Leadership Lessons from a Tough Day at The Masters

Being last year’s champion of The Masters golf tournament may be one of the toughest jobs in sports. It’s difficult because last year’s champion places the green jacket (the coveted prize one receives for winning The Masters) on the new champion, the player who wins this year.

Today, this act was even more difficult than normal. This is because Jordan Spieth, last year’s champion, was also leading the 2016 Masters after 65 holes, with just seven holes to play. On the 12th hole today, Spieth shot a 7 on a par-3. These four strokes sent Spieth reeling, and he could never recover. In the end, he finished tied for second place.

So after the tournament, Spieth had to put the green jacket on Danny Willett, the new champion. Spieth was visibly upset over the way his string of 7 consecutive rounds in the lead of The Masters (he won last year’s tournament and led through the first 3 1/2 rounds this year) came to an end. Yet he mustered up the courage, sportsmanship, professionalism, and strength to put the jacket on Willett.

Today was a good reminder that things won’t always go our way. In fact, sometimes they’ll go horribly wrong. As leaders, these times give us the opportunity to model tremendous leadership behaviors. When we model courage, sportsmanship, professionalism, and strength in these challenging times, it gives our team members the motivation and encouragement to respond similarly to difficult situations.

I know it was a difficult day for Jordan Spieth. But we can certainly learn about dignity and respect by watching how he responded to this challenge. I am sure Spieth will learn from today’s difficult final seven holes, and he will use the lessons to make him even better than he is now. You can learn from Jordan Spieth as well. Model courage, dignity, and sportsmanship for your team members, and they will grow stronger as a team, especially when they face great adversity.

Thanks for reading,

P.S. – Follow me on Twitter, @jvearle, and share my blog with others who enjoy leadership and positivity!





2 thoughts on “Leadership Lessons from a Tough Day at The Masters

  1. Hi Jim Just read your article on Speith at the Masters. I agree with you that it is a difficult thing to have to put the jacket on the new champ after such a tough way to lose but I would have to say Speith didn’t totally act all that dignified. Here’s what I saw. As he walked off the final hole and passed the gauntlet of fans on either side he didn’t acknowledge their cheers for him -which was no problem. But as he neared the clubhouse to sign his card and get ready to accept a check for $880,000 for 2nd place he put his hands up and told the TV cameras “not in the face boys.” That was uncalled for and showed to me he can’t take losing – however tough it was – when they had been filming him the whole way. What does he expect. He just made probably the biggest choke in history and he needed to be able to handle that like he handled the winning from last year. As for putting on the jacket he did so, but never congratulated the new champ – no handshake or nothing. Said nothing, and looked totally dejected, The look was fine, but he needed to have more class and say something. Or at least shake the guys hand. The tradition of the jacket is something he had to do. I watched the whole day, and really think Speith is great and hope he’ll rebound and continue to be a dominant player but he has had a lot of winning at a young age and needs to be able to lose gracefully more so than I think he showed. You may be giving him too much credit. Another guy I work with said the same thing to me just today. Just some thoughts. Mike Mart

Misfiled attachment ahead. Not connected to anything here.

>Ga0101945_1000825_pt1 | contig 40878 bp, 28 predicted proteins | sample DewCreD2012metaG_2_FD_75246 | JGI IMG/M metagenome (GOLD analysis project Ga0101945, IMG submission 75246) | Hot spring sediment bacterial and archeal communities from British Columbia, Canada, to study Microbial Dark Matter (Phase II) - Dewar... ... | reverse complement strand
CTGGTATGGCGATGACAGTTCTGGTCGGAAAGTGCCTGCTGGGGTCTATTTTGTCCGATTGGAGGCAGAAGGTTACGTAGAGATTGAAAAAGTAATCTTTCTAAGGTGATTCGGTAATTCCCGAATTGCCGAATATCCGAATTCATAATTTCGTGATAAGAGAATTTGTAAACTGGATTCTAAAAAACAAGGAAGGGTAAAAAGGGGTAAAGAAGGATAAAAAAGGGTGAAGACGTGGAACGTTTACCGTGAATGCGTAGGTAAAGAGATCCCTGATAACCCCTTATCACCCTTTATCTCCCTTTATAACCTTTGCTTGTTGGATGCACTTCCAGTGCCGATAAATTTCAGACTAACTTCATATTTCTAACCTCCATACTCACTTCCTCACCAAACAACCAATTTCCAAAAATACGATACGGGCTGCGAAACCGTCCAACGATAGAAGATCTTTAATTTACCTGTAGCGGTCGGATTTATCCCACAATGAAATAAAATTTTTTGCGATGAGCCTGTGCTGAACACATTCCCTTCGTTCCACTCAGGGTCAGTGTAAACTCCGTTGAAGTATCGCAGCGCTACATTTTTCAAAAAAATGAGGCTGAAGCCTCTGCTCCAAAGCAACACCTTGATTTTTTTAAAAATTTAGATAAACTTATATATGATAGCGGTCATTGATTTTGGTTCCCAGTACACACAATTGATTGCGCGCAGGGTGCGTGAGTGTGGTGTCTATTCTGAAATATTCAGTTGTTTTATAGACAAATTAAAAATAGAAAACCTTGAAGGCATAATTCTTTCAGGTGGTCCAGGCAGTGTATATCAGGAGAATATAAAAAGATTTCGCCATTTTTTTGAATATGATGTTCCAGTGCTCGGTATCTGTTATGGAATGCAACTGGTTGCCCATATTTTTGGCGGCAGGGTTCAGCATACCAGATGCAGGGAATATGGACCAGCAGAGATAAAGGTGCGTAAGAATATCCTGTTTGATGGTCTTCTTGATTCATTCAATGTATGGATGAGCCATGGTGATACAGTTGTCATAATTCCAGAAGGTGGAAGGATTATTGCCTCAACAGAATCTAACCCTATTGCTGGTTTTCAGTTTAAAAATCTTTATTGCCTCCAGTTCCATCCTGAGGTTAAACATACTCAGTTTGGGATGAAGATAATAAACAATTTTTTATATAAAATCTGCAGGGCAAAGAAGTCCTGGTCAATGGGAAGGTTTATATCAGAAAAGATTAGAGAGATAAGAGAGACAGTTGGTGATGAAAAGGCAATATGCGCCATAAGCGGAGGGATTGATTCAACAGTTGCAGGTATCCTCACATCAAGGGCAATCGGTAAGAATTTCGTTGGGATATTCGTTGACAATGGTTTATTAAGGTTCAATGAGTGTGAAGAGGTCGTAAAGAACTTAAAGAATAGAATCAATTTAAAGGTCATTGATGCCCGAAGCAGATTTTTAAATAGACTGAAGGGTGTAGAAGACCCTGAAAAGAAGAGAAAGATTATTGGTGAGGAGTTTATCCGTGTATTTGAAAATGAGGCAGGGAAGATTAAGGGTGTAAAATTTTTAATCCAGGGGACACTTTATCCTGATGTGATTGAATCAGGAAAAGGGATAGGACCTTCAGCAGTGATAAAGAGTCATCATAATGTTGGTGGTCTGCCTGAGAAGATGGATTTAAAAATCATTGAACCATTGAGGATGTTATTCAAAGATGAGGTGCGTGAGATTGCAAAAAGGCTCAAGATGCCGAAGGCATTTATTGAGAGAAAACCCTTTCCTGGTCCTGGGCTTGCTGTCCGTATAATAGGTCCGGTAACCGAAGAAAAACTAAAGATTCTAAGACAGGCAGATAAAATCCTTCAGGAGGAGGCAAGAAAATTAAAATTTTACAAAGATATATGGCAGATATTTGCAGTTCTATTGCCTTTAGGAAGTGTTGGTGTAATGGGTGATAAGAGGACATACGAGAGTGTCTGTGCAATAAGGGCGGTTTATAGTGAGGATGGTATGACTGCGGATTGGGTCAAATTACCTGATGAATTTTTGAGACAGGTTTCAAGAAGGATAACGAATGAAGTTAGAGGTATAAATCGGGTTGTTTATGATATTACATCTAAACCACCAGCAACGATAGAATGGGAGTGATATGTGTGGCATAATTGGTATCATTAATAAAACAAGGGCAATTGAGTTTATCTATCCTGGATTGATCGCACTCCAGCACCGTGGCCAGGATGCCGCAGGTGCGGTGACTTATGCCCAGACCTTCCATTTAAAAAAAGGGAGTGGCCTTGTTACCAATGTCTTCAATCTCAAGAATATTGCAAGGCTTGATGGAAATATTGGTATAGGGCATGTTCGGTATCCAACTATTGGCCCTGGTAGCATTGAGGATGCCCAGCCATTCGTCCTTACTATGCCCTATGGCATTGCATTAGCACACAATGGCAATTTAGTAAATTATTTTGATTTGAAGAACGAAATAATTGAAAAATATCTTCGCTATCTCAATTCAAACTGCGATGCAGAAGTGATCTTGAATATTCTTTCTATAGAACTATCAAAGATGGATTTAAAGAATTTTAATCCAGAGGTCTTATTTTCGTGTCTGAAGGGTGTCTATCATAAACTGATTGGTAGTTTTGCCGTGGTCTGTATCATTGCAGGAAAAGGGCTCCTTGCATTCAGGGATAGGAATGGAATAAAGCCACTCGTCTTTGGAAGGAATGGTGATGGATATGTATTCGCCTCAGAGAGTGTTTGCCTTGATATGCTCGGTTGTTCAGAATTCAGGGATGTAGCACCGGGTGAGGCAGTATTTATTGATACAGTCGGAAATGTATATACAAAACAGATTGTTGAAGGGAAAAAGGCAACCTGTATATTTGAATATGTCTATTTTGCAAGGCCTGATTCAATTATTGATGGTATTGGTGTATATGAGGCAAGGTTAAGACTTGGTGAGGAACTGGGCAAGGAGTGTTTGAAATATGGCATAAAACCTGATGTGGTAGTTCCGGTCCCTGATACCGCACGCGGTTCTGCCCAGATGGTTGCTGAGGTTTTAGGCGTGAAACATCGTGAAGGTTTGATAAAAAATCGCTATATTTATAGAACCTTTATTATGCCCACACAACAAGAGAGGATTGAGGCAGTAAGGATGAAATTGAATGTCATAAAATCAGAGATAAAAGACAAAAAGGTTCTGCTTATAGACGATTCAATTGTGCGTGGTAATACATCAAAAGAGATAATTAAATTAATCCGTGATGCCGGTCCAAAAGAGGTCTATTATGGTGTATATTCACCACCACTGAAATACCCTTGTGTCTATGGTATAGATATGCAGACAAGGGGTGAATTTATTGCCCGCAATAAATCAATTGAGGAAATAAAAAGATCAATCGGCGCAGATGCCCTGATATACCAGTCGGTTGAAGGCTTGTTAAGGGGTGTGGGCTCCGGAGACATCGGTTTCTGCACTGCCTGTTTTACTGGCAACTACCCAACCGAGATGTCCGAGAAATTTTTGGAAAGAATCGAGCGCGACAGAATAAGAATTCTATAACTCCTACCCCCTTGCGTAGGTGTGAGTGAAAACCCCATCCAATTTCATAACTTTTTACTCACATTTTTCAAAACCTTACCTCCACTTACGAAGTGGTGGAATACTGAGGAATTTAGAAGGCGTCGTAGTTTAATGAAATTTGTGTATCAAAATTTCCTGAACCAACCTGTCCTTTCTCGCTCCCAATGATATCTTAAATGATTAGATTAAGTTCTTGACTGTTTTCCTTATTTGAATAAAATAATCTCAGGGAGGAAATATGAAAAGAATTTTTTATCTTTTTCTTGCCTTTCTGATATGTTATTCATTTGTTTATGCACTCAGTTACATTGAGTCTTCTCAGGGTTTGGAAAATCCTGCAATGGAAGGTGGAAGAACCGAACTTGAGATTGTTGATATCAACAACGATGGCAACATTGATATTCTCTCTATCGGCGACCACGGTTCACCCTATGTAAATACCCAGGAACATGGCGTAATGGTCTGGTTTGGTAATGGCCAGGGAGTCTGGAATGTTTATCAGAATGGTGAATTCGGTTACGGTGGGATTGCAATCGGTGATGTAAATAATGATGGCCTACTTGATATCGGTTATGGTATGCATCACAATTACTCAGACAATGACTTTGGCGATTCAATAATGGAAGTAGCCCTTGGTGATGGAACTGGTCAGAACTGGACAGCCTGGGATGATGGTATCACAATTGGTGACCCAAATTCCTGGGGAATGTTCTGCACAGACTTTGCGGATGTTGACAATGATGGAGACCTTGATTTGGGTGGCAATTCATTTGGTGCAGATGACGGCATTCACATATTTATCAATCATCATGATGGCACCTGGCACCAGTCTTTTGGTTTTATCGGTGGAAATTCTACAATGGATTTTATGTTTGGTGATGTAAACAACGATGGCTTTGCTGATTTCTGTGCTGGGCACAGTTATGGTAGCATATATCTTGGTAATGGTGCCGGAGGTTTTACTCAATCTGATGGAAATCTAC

• Mike, thanks for your comment. Another good friend of mine and loyal reader commented similarly. I think both of you make some good points and I agree that I may have given Spieth too much credit. During the jacket ceremony, I think Spieth was still in shock. I saw a young man reeling over what just happened. I saw an individual fighting through his sadness to do what he knew had to be done. And for this, I gave him credit. But you are correct, he could have, and should have, been more respectful of Willett.
      I was also basing my assessment on watching Spieth answer question after question from reporters after his round. He stood there and answered them all. I don’t know if the interviews are mandatory, but I thought during these interrogations that relived his miserable back nine, he showed poise and strength.
      Always enjoy your thoughts and perspective! Thanks for starting a good discussion.

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